Juncker: Soft power is not enough for the EU

Jean-Claude Juncker

Jean-Claude Juncker [EBS]

In the State of the Union speech he delivered today (14 September), Commission President Jean-Claude Juncker proposed new powers for the EU foreign affairs chief, and the start of a real defence effort, compatible with NATO.

Speaking to MEPs in Strasbourg, Juncker said that soft power was no longer enough in the EU’s increasingly dangerous neighbourhood.

He made reference to the “brutal fight” over Syria, the consequences of which are immediate, as the refugee  crisis, and as attacks on European cities by terrorists trained in Daesh camps, have shown.

“But where is the Union, where are its member states, in negotiations towards a settlement?” he asked. Indeed, the Syria talks are under the auspices of the UN, co-chaired by Russia and the United States.

Juncker said that Federica Mogherini, the EU’s High Representative and Commission Vice-President, was doing a “fantastic job”, but that she needed to become a genuine European Foreign Minister. In fact, Mogherini represents the Union only on issues where consensus at EU level already exists, which is the smallest common denominator of EU external action.

Juncker said he is calling for a European Strategy for Syria, and for Mogherini having a seat at the table when the future of Syria is discussed.

“Europe needs to toughen up. Nowhere is this truer than in our defence policy,” Juncker stated.

He elaborated that Europe could no longer afford to piggyback on the military might of others, or let France alone defend its honour in Mali. Indeed, in 2013, France took in Mali against Islamists with links to al-Qaeda, taking other EU members by surprise.

Barroso hails ‘courageous’ French action in Mali

Paris poured more troops into Mali yesterday, after launching a mission to dislodge al-Qaeda-linked insurgents from the country's north on Friday (11 January), and taking many by surprise. European Commission President, José Manuel Barroso, gave his support for the “courageous action of the French troops”.

Over the last decade, the EU has had over 30 civilian and military EU missions from Africa to Afghanistan. But without a permanent structure, it has not been able to act effectively, Juncker said.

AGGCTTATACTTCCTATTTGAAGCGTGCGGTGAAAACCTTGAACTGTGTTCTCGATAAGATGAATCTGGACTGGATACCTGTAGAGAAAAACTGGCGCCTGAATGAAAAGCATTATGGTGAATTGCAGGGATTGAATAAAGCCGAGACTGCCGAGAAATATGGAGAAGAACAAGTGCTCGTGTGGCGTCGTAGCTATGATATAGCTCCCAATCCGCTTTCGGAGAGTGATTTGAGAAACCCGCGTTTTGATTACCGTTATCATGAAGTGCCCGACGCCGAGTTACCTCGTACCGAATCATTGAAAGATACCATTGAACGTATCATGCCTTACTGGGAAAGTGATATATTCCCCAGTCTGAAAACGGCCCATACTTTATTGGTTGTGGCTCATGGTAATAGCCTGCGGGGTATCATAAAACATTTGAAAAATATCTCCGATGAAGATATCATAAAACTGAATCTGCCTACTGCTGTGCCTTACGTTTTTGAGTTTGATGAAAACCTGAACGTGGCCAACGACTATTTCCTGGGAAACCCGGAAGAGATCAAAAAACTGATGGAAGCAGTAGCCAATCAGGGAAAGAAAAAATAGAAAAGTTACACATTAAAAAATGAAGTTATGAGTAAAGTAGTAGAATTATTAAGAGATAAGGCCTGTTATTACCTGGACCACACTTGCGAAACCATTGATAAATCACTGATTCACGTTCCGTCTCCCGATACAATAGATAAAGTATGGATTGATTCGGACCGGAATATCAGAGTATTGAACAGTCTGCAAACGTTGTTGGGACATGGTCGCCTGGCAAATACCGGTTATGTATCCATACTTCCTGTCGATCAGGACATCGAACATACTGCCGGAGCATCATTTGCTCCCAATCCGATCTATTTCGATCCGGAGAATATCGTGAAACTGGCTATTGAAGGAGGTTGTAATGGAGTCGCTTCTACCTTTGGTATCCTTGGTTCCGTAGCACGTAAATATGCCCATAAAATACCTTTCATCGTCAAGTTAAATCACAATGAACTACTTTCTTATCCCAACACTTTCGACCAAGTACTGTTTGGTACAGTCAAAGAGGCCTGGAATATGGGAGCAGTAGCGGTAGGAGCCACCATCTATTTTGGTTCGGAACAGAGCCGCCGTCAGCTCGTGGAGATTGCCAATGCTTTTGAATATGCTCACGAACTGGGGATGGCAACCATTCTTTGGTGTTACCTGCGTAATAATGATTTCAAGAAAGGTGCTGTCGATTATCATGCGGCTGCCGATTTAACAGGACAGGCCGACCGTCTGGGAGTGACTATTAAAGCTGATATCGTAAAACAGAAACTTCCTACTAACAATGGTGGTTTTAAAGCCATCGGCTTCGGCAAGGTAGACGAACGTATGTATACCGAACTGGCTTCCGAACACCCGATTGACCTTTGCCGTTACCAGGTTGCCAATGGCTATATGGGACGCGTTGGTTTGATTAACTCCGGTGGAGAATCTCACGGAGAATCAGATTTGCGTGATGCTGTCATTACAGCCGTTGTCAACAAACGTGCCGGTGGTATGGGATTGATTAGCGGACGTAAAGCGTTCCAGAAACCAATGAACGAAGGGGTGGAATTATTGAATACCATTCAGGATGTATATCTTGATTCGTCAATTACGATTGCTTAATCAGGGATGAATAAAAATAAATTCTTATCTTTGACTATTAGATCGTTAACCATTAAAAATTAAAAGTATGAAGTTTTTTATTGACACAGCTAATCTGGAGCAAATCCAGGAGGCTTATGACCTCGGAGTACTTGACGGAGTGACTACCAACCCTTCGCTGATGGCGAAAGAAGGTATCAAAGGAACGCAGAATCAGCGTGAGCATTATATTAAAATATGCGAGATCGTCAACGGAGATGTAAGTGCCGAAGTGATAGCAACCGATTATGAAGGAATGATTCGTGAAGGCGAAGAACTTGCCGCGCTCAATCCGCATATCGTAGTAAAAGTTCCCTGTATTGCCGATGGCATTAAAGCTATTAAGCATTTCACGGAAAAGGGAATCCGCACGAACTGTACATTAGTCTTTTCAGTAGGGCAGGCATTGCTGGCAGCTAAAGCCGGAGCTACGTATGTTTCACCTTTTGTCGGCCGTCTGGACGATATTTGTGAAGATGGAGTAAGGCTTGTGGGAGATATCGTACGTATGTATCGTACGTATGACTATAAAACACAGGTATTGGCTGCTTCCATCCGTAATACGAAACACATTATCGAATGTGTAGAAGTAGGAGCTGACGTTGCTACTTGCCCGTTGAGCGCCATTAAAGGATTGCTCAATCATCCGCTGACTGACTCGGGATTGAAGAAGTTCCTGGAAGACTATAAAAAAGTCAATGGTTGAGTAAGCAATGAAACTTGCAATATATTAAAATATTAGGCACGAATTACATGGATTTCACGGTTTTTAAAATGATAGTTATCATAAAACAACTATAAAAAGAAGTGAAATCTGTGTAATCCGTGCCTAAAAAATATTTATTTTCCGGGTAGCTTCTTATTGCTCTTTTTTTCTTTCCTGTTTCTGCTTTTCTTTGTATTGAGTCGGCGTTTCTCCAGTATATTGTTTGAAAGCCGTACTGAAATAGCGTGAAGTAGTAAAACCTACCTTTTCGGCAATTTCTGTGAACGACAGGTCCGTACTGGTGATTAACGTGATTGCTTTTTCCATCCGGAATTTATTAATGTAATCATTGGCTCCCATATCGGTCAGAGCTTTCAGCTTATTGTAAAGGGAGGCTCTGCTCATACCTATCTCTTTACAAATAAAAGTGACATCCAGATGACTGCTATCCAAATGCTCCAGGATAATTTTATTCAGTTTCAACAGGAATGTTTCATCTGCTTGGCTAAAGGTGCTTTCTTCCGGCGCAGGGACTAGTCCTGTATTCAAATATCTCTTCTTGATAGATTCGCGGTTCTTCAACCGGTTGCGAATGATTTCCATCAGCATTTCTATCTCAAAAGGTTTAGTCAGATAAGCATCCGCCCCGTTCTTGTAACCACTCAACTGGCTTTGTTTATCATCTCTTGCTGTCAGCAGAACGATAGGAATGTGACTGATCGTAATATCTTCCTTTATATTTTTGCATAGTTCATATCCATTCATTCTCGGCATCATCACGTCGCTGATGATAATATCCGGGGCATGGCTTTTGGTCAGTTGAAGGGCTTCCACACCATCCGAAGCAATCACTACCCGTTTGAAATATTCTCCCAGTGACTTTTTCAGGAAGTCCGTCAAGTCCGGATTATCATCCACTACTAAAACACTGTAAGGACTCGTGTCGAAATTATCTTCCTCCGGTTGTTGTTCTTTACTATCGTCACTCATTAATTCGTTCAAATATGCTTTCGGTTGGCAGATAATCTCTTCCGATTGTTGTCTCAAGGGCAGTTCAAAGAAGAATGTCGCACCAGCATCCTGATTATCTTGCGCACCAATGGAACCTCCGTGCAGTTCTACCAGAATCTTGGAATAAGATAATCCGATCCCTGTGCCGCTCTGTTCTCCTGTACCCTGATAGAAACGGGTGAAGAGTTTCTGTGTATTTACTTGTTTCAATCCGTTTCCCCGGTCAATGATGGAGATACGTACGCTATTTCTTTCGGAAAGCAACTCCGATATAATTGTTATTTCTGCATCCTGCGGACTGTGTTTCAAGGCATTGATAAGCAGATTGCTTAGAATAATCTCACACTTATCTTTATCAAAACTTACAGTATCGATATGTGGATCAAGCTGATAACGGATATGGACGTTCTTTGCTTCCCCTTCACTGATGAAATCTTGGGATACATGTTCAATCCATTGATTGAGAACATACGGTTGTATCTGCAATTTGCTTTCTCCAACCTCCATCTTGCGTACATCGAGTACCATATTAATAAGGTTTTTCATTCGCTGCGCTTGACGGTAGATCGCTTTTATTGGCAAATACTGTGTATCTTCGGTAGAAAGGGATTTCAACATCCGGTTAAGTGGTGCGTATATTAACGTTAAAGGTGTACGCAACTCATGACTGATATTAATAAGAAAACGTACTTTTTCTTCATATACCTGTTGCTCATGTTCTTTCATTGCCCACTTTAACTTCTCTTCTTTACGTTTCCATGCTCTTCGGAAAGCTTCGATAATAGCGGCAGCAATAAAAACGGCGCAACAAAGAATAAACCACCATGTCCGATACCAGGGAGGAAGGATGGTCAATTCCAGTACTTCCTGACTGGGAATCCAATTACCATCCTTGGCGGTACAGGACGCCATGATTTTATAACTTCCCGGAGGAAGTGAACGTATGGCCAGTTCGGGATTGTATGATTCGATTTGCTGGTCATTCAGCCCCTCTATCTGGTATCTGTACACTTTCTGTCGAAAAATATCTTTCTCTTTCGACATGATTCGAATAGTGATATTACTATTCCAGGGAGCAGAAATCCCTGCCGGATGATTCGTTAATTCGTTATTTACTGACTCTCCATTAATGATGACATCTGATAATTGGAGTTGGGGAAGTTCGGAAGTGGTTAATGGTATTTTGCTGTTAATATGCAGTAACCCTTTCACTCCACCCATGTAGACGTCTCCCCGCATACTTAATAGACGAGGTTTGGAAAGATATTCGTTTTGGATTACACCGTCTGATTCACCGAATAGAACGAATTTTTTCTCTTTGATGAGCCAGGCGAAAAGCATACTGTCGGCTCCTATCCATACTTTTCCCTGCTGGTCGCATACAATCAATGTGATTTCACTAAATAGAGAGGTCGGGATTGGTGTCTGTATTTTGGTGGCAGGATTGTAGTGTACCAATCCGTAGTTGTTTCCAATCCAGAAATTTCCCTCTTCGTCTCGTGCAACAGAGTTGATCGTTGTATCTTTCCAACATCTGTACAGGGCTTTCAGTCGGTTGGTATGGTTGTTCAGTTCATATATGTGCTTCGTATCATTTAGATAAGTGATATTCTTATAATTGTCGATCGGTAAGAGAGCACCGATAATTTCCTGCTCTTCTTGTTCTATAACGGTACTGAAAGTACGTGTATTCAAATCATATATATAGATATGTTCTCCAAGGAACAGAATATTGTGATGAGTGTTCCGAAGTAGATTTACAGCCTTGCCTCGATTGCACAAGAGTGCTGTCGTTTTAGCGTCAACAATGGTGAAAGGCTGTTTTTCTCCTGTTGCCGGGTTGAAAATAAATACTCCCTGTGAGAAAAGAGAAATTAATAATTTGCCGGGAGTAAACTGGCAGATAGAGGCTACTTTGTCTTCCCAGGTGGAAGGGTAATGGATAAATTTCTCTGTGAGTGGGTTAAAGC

“Urgent operations are delayed. We have separate headquarters for parallel missions, even when they happen in the same country or city. It is time we had a single headquarters for these operations,” he stated.

The Commission chief further elaborated that the EU should also move towards common military assets, in some cases owned by the EU. “And, of course, in full complementarity with NATO,” he added.

The lack of cooperation in defence matters costs Europe between €25 billion and €100 billion per year, depending on the areas concerned, Juncker noted, adding that this money should be used for doing more.

Juncker pointed out that the EU already has a multinational fleet of aerial tankers, and that this example could be replicated.

Last but not least, Juncker said that before the end of the year, the European Commission will propose a European Defence Fund, “to turbo boost research and innovation”.

He reminded lawmakers that the Lisbon Treaty enables those member states who wish, to pool their defence capabilities in the form of a permanent structured cooperation.

“I think the time to make use of this possibility is now”, Juncker said, adding that he hoped that the 16 September informal summit in Bratislava would be the first political step in that direction.

Bratislava summit to focus on security

The informal Bratislava summit of the 27 heads of state and government of the post-Brexit EU will focus mostly on the internal and external security, a high-level diplomat told Brussels journalist today (2 September).

Juncker’s proposals are largely in tune with recent political thinking in Paris and Berlin, facilitated by Britain’s exit from the European Union and even timelier in the context of a possible alienation of the USA from Europe in case Donald Trump wins the presidential election.

Germany and France seek stronger EU defence after Brexit

Germany and France have outlined plans to deepen European military cooperation, a document showed on Monday (12 September), as Britain’s exit from the European Union removes one of the biggest obstacles to stronger EU defence in tandem with NATO.

UKIP Nigel Farage commented that he had been repeatedly told before the Brexit referendum that there would be no European army, “but here we are”.




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